Produce in a farm that works with the Huertas project. (Photo Courtesy of Naomi Walcott-MacCausland)

“We visit all the different participants and just talk to them about what they want to grow and plant for the season,” said Glickman. “We would fill out a comprehensive spreadsheet about all the seeds and starts that we needed.”

The project spends the winter ordering and collecting the plants. In May, they distribute all the plants and tools needed for the families to begin cultivating their gardens, said Glickman.

Additionally, the project hosts cooking classes for the participants to teach them how to use produce they may be unfamiliar with, said Glickman. 

“We got to visit different participants and cook in their homes,” said Glickman. “They would oftentimes invite us to stay, and we were able to talk to people for hours sometimes and just hang out and work with their kids.” 

The value of the cooking classes was in the connections it formed within the community, said Glickman.

“It was really wonderful to be able to engage with a part of the community in Vermont that I didn’t even know existed,” said Glickman. “ There were so many wonderful people who gave us really sweet advice and were super appreciative of the work we were doing.” 

The aspect of being able to cook culturally familiar dishes is especially important, Glickman said.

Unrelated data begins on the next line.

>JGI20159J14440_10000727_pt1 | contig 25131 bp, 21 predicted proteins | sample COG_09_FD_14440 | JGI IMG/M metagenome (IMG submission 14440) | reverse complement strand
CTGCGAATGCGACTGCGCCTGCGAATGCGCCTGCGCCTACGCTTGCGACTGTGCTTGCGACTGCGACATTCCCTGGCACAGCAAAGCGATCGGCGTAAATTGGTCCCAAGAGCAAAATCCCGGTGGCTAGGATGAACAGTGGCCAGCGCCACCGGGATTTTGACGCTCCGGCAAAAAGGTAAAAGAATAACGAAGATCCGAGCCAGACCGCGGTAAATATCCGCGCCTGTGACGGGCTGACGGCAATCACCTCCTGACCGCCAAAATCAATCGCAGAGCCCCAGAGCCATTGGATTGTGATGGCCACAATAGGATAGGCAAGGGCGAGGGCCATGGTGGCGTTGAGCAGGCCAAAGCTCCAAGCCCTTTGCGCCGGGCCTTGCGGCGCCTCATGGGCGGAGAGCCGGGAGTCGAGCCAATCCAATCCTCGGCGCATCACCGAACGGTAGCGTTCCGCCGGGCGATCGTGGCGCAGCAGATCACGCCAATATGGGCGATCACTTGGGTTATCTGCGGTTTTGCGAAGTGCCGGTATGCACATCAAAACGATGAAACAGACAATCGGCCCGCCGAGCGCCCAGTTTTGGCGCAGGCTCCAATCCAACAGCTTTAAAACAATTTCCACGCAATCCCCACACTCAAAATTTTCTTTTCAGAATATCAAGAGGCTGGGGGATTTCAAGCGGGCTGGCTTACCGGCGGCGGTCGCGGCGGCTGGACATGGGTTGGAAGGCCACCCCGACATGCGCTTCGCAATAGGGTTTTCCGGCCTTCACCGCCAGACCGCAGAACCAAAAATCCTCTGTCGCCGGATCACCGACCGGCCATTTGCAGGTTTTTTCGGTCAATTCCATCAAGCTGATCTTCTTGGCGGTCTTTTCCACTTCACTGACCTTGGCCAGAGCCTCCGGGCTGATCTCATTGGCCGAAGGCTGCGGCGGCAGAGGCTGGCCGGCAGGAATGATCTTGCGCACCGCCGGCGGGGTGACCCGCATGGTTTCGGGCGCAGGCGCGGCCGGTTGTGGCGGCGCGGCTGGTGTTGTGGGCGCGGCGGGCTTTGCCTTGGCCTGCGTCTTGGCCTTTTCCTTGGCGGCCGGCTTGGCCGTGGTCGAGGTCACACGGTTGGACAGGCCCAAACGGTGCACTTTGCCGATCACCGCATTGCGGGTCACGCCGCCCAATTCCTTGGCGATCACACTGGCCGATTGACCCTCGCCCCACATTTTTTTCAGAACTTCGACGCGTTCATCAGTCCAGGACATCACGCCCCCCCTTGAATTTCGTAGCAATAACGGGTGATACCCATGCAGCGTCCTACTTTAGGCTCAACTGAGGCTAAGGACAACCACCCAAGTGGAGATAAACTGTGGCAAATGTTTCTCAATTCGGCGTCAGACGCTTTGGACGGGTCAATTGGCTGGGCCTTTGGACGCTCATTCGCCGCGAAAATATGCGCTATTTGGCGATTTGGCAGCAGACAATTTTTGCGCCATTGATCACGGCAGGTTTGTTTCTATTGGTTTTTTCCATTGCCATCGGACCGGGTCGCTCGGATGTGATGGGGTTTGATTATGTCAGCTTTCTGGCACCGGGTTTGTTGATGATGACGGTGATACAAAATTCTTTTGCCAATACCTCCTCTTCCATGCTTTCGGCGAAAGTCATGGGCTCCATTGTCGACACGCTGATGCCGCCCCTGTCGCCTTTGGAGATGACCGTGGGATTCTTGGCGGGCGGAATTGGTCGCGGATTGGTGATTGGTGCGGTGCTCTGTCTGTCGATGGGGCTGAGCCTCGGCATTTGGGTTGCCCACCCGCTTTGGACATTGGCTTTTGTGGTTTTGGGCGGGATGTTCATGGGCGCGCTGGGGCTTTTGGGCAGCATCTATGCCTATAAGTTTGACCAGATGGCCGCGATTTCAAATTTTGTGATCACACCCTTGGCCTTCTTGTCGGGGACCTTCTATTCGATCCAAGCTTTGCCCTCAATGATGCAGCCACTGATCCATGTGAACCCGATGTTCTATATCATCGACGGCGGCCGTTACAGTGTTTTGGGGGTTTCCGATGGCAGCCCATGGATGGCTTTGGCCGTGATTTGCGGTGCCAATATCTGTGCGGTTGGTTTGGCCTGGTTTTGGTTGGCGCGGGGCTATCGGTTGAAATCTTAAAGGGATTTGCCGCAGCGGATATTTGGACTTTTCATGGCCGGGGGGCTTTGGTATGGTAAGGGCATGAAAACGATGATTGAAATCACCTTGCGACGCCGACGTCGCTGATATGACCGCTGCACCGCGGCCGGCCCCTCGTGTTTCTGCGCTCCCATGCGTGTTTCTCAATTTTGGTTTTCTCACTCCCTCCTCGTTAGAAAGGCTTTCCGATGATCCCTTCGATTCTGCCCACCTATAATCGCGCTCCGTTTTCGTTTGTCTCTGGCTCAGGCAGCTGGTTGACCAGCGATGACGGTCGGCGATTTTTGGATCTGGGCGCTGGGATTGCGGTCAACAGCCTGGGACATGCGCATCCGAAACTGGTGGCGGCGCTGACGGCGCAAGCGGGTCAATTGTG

“One of the memorable things is just talking to participants [about the food they want] ’” said Glickman “You can’t buy it at Hannaford’s, you can’t get it at a lot of stores, and so I think that aspect of [Huertas] definitely in terms of food sovereignty was a big thing.”

Junior Eliza Gebb, a spring and summer Huertas intern, agreed with the importance of Huertas for developing food sovereignty. 

“I think it’s critical to support this project,” said Gebb. “To learn about food sovereignty and security and the similarities and differences between the two and ensure that marginalized communities in Vermont and elsewhere have access to fresh, healthy and culturally appropriate foods.” 

Huertas worker pots plants at an affiliated farm. (Photo Courtesy of Naomi Walcott-MacCausland)

Junior Hannah Ellis, who also interned for the project this past spring and summer, also highlighted increased anxiety participants have about leaving the farm and accessing food because of Vermont’s geographical proximity to the border.